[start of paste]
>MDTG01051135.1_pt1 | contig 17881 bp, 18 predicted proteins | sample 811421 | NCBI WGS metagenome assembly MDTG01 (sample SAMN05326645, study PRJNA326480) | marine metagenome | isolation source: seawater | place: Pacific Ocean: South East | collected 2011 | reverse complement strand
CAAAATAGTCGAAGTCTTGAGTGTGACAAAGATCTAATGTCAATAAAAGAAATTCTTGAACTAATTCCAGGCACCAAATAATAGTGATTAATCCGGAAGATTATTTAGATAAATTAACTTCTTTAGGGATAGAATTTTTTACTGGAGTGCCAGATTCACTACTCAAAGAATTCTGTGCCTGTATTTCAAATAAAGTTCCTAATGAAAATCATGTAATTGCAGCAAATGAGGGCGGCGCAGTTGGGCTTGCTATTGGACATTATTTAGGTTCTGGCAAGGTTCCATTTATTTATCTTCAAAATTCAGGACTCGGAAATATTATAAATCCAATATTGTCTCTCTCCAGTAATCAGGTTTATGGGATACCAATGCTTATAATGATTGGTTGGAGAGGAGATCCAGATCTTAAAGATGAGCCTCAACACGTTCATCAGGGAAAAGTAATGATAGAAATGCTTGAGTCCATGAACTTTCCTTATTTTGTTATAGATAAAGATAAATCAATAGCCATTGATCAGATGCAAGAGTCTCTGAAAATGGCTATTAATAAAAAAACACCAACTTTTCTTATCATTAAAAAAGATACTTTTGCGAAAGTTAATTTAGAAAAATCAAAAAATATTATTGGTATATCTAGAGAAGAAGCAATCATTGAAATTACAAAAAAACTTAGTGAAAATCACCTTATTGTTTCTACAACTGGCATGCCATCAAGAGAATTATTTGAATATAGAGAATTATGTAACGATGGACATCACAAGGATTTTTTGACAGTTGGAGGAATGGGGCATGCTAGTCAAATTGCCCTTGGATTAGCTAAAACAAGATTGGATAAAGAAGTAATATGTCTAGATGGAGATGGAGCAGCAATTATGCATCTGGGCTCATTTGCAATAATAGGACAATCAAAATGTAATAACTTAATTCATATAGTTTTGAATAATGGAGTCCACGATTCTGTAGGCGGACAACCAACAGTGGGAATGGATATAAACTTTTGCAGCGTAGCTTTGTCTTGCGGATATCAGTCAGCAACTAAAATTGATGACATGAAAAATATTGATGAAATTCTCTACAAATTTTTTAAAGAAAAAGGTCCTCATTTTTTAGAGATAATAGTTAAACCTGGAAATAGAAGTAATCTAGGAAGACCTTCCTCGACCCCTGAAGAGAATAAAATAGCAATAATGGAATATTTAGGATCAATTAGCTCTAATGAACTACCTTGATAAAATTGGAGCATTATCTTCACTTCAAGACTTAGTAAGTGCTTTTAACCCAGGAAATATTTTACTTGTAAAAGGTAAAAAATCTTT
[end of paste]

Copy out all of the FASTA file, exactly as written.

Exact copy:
>MDTG01051135.1_pt1 | contig 17881 bp, 18 predicted proteins | sample 811421 | NCBI WGS metagenome assembly MDTG01 (sample SAMN05326645, study PRJNA326480) | marine metagenome | isolation source: seawater | place: Pacific Ocean: South East | collected 2011 | reverse complement strand
CAAAATAGTCGAAGTCTTGAGTGTGACAAAGATCTAATGTCAATAAAAGAAATTCTTGAACTAATTCCAGGCACCAAATAATAGTGATTAATCCGGAAGATTATTTAGATAAATTAACTTCTTTAGGGATAGAATTTTTTACTGGAGTGCCAGATTCACTACTCAAAGAATTCTGTGCCTGTATTTCAAATAAAGTTCCTAATGAAAATCATGTAATTGCAGCAAATGAGGGCGGCGCAGTTGGGCTTGCTATTGGACATTATTTAGGTTCTGGCAAGGTTCCATTTATTTATCTTCAAAATTCAGGACTCGGAAATATTATAAATCCAATATTGTCTCTCTCCAGTAATCAGGTTTATGGGATACCAATGCTTATAATGATTGGTTGGAGAGGAGATCCAGATCTTAAAGATGAGCCTCAACACGTTCATCAGGGAAAAGTAATGATAGAAATGCTTGAGTCCATGAACTTTCCTTATTTTGTTATAGATAAAGATAAATCAATAGCCATTGATCAGATGCAAGAGTCTCTGAAAATGGCTATTAATAAAAAAACACCAACTTTTCTTATCATTAAAAAAGATACTTTTGCGAAAGTTAATTTAGAAAAATCAAAAAATATTATTGGTATATCTAGAGAAGAAGCAATCATTGAAATTACAAAAAAACTTAGTGAAAATCACCTTATTGTTTCTACAACTGGCATGCCATCAAGAGAATTATTTGAATATAGAGAATTATGTAACGATGGACATCACAAGGATTTTTTGACAGTTGGAGGAATGGGGCATGCTAGTCAAATTGCCCTTGGATTAGCTAAAACAAGATTGGATAAAGAAGTAATATGTCTAGATGGAGATGGAGCAGCAATTATGCATCTGGGCTCATTTGCAATAATAGGACAATCAAAATGTAATAACTTAATTCATATAGTTTTGAATAATGGAGTCCACGATTCTGTAGGCGGACAACCAACAGTGGGAATGGATATAAACTTTTGCAGCGTAGCTTTGTCTTGCGGATATCAGTCAGCAACTAAAATTGATGACATGAAAAATATTGATGAAATTCTCTACAAATTTTTTAAAGAAAAAGGTCCTCATTTTTTAGAGATAATAGTTAAACCTGGAAATAGAAGTAATCTAGGAAGACCTTCCTCGACCCCTGAAGAGAATAAAATAGCAATAATGGAATATTTAGGATCAATTAGCTCTAATGAACTACCTTGATAAAATTGGAGCATTATCTTCACTTCAAGACTTAGTAAGTGCTTTTAACCCAGGAAATATTTTACTTGTAAAAGGTAAAAAATCTTT